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October 19 • 11:27 PM
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Reader challenges editor’s view of the Tea Party movement


To the Editor:

I read with great interest Catherine Minolli's column in last week's edition. The email letter she printed cries out for a reply.

•It appears the writer likes informed political discussion so long it is a discussion among those who are of a like mind.

•From what platform did the writer discover that members of the Tea Party wish to "dismantle almost every government program?" My observation has been that the Tea Party wishes to modify or eliminate programs that either don't work, are unwise, or are in conflict with the very essence of the Constitution.

•I would be curious to know who or what makes up the "forces pulling their strings and fueling their movement." Perhaps, I along with many others, are just too obtuse to recognize that we are being controlled by an invisible hand from evil forces. Perhaps the writer is one of those persons who labors under the misconception that only he/she knows what is really going on and the rest of us just don't get it.

•Do all those who disagree with the agenda of Obama really call him derogatory names? I have been to several Tea Party rallies and have never seen or heard the President called a derogatory name unless one considers "liberal" or "Socialist" derogatory.

•Of course the members of the Tea Party quote the Bill of Rights. It is those rights that they believe are being infringed upon by the current administration and those who share the President's philosophy.

•I don't know that Tea Partiers think the government is a "vile entity." I think they may believe the government is too large, too intrusive with far too much power and when that occurs a diminution of rights is the natural consequence.

•The writer asserts those who express concern about the national debt fail to oppose the wars in Afghanistan and Iraq which also carried a huge cost. The argument is specious unless one takes the position that debts created by wars fully justifies massive deficit spending on domestic matters.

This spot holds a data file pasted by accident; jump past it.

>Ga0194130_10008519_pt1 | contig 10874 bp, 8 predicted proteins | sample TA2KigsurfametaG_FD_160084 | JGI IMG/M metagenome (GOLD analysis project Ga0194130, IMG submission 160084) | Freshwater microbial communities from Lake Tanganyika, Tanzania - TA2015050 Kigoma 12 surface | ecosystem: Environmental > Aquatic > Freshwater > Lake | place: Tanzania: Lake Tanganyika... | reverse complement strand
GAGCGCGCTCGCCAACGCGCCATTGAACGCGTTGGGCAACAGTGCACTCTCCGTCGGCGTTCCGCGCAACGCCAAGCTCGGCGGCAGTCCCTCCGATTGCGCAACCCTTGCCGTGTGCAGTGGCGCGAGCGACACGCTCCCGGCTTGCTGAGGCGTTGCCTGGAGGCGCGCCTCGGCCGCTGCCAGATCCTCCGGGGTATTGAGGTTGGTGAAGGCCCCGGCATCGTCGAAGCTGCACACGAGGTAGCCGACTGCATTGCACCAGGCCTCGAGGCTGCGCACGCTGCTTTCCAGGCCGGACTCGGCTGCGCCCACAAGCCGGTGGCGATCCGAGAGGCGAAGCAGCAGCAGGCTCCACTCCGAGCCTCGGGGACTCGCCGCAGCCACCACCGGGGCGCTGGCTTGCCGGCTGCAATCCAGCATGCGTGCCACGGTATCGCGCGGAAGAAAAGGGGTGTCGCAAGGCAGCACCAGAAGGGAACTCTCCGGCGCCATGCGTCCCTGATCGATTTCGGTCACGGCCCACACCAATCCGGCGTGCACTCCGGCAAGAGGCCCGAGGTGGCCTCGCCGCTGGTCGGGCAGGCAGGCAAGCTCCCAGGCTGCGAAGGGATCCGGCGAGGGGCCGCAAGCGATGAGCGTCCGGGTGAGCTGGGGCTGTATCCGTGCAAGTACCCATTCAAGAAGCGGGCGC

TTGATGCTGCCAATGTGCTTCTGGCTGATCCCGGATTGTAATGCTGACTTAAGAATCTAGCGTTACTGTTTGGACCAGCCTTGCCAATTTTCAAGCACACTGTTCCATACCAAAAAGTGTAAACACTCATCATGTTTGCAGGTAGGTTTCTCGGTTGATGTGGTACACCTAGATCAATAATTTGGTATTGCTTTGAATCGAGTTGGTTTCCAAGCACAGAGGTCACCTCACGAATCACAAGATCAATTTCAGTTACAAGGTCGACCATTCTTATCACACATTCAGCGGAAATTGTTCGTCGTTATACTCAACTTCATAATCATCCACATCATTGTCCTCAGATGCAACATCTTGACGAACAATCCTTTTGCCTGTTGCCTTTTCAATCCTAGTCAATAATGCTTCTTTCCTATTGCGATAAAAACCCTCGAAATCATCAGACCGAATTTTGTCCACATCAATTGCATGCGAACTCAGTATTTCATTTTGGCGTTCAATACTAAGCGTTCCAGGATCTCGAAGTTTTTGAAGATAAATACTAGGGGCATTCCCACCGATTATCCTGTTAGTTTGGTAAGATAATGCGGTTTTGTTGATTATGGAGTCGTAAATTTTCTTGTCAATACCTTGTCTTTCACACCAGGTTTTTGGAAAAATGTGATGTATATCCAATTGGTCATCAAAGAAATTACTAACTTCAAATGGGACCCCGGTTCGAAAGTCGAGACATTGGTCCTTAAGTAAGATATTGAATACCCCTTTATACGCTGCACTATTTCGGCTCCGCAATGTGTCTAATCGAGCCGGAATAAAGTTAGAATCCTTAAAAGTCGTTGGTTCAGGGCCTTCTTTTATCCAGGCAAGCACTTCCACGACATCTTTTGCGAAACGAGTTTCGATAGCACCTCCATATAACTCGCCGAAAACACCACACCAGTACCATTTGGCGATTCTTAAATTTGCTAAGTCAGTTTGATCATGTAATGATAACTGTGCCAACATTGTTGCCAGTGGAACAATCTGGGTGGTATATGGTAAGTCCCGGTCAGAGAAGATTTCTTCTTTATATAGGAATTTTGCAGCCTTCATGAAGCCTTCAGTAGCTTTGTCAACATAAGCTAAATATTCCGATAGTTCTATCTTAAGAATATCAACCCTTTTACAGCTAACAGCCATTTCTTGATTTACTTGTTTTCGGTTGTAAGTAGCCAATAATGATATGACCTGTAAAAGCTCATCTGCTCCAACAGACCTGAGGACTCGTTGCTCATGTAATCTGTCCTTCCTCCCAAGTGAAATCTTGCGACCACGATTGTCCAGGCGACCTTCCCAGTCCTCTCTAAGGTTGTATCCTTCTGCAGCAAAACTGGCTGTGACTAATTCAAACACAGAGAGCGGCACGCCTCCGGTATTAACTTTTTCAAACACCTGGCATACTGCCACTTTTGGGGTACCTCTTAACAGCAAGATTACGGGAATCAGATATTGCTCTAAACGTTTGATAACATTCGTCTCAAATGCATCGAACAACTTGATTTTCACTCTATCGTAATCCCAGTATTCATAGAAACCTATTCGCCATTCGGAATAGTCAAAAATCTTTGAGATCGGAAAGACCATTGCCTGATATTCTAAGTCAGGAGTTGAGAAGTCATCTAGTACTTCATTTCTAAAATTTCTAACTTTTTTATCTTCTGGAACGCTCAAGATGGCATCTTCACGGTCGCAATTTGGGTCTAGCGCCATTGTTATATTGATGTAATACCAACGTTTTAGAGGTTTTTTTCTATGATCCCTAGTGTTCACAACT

•What relevance is it that many families have not had a member serve in those two wars? But, if it makes my observations more accurate, I can proudly state that one of my sons did serve in the war in Iraq, being stationed in both Iraq and Kuwait.

•Of course people can disagree with policies of any particular administration. The writer is fully entitled to oppose the nation's involvement in either or both wars. I grant that and do not assume that the writer's strings are being pulled by unseen and unknown forces. It is myopic to not extend that same courtesy to those with whom the writer disagrees.

•What are the "real causes of our problems" that the writer refers to. The writer urges people to "focus on facts." The arrogance of that statement knows no bounds. It presumes that the Tea Partiers ignore facts and only the writer, and those like the writer, know the facts that need to be focused upon.

•Informed discussion of opposing points of view is good unless one side is of the mindset that only they are truly "informed" and then only capitulation to their point of view constitutes informed discussion.

—John L. Lengemann

Imlay City


November 10, 2010

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